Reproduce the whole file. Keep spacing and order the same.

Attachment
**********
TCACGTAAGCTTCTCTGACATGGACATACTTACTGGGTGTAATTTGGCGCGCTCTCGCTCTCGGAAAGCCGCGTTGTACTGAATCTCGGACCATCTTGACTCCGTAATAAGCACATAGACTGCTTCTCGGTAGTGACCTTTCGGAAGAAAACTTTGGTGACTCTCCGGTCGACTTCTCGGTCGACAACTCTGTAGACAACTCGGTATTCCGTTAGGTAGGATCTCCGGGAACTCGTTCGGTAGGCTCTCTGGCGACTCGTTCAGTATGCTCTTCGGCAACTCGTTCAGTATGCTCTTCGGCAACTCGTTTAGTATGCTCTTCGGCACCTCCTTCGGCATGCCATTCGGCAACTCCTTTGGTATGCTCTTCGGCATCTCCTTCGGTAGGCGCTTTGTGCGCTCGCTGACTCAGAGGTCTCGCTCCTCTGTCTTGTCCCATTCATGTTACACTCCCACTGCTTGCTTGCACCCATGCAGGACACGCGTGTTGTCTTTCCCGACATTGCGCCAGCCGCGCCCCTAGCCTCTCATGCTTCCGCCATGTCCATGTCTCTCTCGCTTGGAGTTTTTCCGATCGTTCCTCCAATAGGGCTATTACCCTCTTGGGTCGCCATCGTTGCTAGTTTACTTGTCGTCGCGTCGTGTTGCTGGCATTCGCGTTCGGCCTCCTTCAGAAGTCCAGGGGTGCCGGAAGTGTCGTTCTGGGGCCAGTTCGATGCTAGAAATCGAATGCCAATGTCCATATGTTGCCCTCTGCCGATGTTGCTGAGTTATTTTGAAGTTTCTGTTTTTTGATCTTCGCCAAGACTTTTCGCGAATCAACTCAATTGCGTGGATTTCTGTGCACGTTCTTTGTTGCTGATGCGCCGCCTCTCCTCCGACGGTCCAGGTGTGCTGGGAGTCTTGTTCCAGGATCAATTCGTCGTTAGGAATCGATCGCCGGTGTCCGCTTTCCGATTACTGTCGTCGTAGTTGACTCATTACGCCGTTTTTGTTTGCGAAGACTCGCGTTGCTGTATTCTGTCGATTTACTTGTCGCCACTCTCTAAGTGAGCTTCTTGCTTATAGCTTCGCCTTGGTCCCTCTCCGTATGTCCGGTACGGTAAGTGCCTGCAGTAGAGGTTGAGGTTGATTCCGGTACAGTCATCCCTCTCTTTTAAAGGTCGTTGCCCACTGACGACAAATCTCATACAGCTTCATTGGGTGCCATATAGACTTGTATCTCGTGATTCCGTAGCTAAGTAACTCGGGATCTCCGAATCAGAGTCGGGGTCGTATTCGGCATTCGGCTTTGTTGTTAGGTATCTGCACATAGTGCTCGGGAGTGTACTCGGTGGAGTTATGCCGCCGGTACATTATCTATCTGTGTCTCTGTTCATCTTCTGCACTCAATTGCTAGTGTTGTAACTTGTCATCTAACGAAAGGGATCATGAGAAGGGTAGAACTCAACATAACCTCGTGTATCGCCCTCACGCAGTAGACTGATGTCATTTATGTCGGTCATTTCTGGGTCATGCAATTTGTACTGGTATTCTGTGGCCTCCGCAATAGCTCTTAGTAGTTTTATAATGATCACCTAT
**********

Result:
TCACGTAAGCTTCTCTGACATGGACATACTTACTGGGTGTAATTTGGCGCGCTCTCGCTCTCGGAAAGCCGCGTTGTACTGAATCTCGGACCATCTTGACTCCGTAATAAGCACATAGACTGCTTCTCGGTAGTGACCTTTCGGAAGAAAACTTTGGTGACTCTCCGGTCGACTTCTCGGTCGACAACTCTGTAGACAACTCGGTATTCCGTTAGGTAGGATCTCCGGGAACTCGTTCGGTAGGCTCTCTGGCGACTCGTTCAGTATGCTCTTCGGCAACTCGTTCAGTATGCTCTTCGGCAACTCGTTTAGTATGCTCTTCGGCACCTCCTTCGGCATGCCATTCGGCAACTCCTTTGGTATGCTCTTCGGCATCTCCTTCGGTAGGCGCTTTGTGCGCTCGCTGACTCAGAGGTCTCGCTCCTCTGTCTTGTCCCATTCATGTTACACTCCCACTGCTTGCTTGCACCCATGCAGGACACGCGTGTTGTCTTTCCCGACATTGCGCCAGCCGCGCCCCTAGCCTCTCATGCTTCCGCCATGTCCATGTCTCTCTCGCTTGGAGTTTTTCCGATCGTTCCTCCAATAGGGCTATTACCCTCTTGGGTCGCCATCGTTGCTAGTTTACTTGTCGTCGCGTCGTGTTGCTGGCATTCGCGTTCGGCCTCCTTCAGAAGTCCAGGGGTGCCGGAAGTGTCGTTCTGGGGCCAGTTCGATGCTAGAAATCGAATGCCAATGTCCATATGTTGCCCTCTGCCGATGTTGCTGAGTTATTTTGAAGTTTCTGTTTTTTGATCTTCGCCAAGACTTTTCGCGAATCAACTCAATTGCGTGGATTTCTGTGCACGTTCTTTGTTGCTGATGCGCCGCCTCTCCTCCGACGGTCCAGGTGTGCTGGGAGTCTTGTTCCAGGATCAATTCGTCGTTAGGAATCGATCGCCGGTGTCCGCTTTCCGATTACTGTCGTCGTAGTTGACTCATTACGCCGTTTTTGTTTGCGAAGACTCGCGTTGCTGTATTCTGTCGATTTACTTGTCGCCACTCTCTAAGTGAGCTTCTTGCTTATAGCTTCGCCTTGGTCCCTCTCCGTATGTCCGGTACGGTAAGTGCCTGCAGTAGAGGTTGAGGTTGATTCCGGTACAGTCATCCCTCTCTTTTAAAGGTCGTTGCCCACTGACGACAAATCTCATACAGCTTCATTGGGTGCCATATAGACTTGTATCTCGTGATTCCGTAGCTAAGTAACTCGGGATCTCCGAATCAGAGTCGGGGTCGTATTCGGCATTCGGCTTTGTTGTTAGGTATCTGCACATAGTGCTCGGGAGTGTACTCGGTGGAGTTATGCCGCCGGTACATTATCTATCTGTGTCTCTGTTCATCTTCTGCACTCAATTGCTAGTGTTGTAACTTGTCATCTAACGAAAGGGATCATGAGAAGGGTAGAACTCAACATAACCTCGTGTATCGCCCTCACGCAGTAGACTGATGTCATTTATGTCGGTCATTTCTGGGTCATGCAATTTGTACTGGTATTCTGTGGCCTCCGCAATAGCTCTTAGTAGTTTTATAATGATCACCTAT